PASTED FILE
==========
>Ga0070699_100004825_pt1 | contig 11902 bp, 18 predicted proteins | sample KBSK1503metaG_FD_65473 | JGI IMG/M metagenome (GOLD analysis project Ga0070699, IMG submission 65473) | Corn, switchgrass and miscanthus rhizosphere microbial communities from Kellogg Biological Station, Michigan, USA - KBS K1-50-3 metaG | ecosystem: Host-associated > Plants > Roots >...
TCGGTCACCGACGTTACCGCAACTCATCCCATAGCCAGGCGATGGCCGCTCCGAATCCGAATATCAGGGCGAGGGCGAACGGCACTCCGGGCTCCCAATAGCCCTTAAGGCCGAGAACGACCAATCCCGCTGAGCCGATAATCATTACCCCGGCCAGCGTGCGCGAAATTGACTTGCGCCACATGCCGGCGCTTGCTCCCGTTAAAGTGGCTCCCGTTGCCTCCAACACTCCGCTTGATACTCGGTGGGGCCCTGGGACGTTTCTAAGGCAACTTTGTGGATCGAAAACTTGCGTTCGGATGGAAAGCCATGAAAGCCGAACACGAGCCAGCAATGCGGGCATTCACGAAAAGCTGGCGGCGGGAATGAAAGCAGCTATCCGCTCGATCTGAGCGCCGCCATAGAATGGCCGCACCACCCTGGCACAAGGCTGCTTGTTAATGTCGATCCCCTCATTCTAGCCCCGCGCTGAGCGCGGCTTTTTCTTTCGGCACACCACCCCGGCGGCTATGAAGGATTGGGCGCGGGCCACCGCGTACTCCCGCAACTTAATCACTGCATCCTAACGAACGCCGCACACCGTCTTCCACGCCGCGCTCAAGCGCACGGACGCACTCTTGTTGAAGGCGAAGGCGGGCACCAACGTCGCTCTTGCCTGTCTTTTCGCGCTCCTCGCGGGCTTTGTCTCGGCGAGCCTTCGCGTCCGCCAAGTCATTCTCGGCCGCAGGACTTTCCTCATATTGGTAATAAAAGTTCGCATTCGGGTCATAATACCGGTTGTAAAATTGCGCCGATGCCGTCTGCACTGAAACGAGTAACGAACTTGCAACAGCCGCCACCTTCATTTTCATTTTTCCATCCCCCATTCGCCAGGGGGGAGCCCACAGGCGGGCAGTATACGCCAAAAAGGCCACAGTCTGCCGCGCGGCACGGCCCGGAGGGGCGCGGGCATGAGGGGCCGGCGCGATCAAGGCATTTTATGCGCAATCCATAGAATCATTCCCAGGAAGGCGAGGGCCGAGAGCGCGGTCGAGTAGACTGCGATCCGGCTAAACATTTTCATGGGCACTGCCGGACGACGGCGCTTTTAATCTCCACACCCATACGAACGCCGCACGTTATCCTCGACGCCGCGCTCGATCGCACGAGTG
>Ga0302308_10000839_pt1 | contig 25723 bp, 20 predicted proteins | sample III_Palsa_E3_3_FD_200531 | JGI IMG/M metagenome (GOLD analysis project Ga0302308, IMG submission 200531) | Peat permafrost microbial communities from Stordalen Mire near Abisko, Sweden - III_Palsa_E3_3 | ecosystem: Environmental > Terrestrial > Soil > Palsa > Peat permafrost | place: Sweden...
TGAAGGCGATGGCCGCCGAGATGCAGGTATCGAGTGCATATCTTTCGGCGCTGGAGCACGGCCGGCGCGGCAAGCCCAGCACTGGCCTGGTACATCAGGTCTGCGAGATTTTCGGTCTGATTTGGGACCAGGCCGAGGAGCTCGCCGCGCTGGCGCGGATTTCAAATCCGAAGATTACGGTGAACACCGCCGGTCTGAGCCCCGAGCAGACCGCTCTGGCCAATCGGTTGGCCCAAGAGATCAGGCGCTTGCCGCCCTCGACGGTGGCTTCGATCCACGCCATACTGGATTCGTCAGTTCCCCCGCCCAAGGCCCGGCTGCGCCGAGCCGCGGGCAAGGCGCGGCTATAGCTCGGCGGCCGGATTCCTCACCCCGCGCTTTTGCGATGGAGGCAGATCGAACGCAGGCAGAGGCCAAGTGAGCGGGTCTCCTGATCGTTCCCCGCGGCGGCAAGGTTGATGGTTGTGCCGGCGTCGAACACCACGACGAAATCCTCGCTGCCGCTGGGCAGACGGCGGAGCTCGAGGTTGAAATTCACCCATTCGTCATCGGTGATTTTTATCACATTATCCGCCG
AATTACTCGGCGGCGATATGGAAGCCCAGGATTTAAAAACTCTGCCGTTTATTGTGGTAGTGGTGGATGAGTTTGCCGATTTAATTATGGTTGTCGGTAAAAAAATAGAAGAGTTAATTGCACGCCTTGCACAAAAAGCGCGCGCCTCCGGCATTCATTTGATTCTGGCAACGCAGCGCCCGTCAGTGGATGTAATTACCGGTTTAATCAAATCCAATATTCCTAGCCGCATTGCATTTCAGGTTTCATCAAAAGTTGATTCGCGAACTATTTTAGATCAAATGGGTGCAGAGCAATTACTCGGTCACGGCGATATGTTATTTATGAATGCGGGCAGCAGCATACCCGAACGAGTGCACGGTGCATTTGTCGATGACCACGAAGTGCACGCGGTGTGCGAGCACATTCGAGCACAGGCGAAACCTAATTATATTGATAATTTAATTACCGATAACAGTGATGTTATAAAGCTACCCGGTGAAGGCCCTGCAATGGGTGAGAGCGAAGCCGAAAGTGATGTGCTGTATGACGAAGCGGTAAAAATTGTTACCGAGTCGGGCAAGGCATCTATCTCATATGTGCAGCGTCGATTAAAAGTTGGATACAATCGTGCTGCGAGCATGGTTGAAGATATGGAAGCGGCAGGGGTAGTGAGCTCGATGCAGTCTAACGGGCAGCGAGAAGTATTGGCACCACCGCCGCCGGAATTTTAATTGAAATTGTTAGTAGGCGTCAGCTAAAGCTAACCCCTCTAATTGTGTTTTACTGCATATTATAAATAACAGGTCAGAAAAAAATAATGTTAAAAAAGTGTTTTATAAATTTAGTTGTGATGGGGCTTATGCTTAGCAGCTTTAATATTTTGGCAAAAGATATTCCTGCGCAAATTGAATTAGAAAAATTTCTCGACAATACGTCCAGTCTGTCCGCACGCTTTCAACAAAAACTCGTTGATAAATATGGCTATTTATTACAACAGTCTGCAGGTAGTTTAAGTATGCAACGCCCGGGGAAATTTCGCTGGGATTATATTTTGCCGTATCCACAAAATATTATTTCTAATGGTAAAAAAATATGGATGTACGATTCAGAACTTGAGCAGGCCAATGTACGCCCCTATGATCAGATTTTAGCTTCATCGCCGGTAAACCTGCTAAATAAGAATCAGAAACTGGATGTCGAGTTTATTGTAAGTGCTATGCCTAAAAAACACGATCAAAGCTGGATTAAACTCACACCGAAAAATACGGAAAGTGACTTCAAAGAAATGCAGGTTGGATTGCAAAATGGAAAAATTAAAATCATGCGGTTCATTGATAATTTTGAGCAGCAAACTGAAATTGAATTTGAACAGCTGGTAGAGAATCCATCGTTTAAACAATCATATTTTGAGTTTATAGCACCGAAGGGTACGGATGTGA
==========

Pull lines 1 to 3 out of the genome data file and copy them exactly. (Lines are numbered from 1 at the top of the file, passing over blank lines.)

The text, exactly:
>Ga0070699_100004825_pt1 | contig 11902 bp, 18 predicted proteins | sample KBSK1503metaG_FD_65473 | JGI IMG/M metagenome (GOLD analysis project Ga0070699, IMG submission 65473) | Corn, switchgrass and miscanthus rhizosphere microbial communities from Kellogg Biological Station, Michigan, USA - KBS K1-50-3 metaG | ecosystem: Host-associated > Plants > Roots >...
TCGGTCACCGACGTTACCGCAACTCATCCCATAGCCAGGCGATGGCCGCTCCGAATCCGAATATCAGGGCGAGGGCGAACGGCACTCCGGGCTCCCAATAGCCCTTAAGGCCGAGAACGACCAATCCCGCTGAGCCGATAATCATTACCCCGGCCAGCGTGCGCGAAATTGACTTGCGCCACATGCCGGCGCTTGCTCCCGTTAAAGTGGCTCCCGTTGCCTCCAACACTCCGCTTGATACTCGGTGGGGCCCTGGGACGTTTCTAAGGCAACTTTGTGGATCGAAAACTTGCGTTCGGATGGAAAGCCATGAAAGCCGAACACGAGCCAGCAATGCGGGCATTCACGAAAAGCTGGCGGCGGGAATGAAAGCAGCTATCCGCTCGATCTGAGCGCCGCCATAGAATGGCCGCACCACCCTGGCACAAGGCTGCTTGTTAATGTCGATCCCCTCATTCTAGCCCCGCGCTGAGCGCGGCTTTTTCTTTCGGCACACCACCCCGGCGGCTATGAAGGATTGGGCGCGGGCCACCGCGTACTCCCGCAACTTAATCACTGCATCCTAACGAACGCCGCACACCGTCTTCCACGCCGCGCTCAAGCGCACGGACGCACTCTTGTTGAAGGCGAAGGCGGGCACCAACGTCGCTCTTGCCTGTCTTTTCGCGCTCCTCGCGGGCTTTGTCTCGGCGAGCCTTCGCGTCCGCCAAGTCATTCTCGGCCGCAGGACTTTCCTCATATTGGTAATAAAAGTTCGCATTCGGGTCATAATACCGGTTGTAAAATTGCGCCGATGCCGTCTGCACTGAAACGAGTAACGAACTTGCAACAGCCGCCACCTTCATTTTCATTTTTCCATCCCCCATTCGCCAGGGGGGAGCCCACAGGCGGGCAGTATACGCCAAAAAGGCCACAGTCTGCCGCGCGGCACGGCCCGGAGGGGCGCGGGCATGAGGGGCCGGCGCGATCAAGGCATTTTATGCGCAATCCATAGAATCATTCCCAGGAAGGCGAGGGCCGAGAGCGCGGTCGAGTAGACTGCGATCCGGCTAAACATTTTCATGGGCACTGCCGGACGACGGCGCTTTTAATCTCCACACCCATACGAACGCCGCACGTTATCCTCGACGCCGCGCTCGATCGCACGAGTG
>Ga0302308_10000839_pt1 | contig 25723 bp, 20 predicted proteins | sample III_Palsa_E3_3_FD_200531 | JGI IMG/M metagenome (GOLD analysis project Ga0302308, IMG submission 200531) | Peat permafrost microbial communities from Stordalen Mire near Abisko, Sweden - III_Palsa_E3_3 | ecosystem: Environmental > Terrestrial > Soil > Palsa > Peat permafrost | place: Sweden...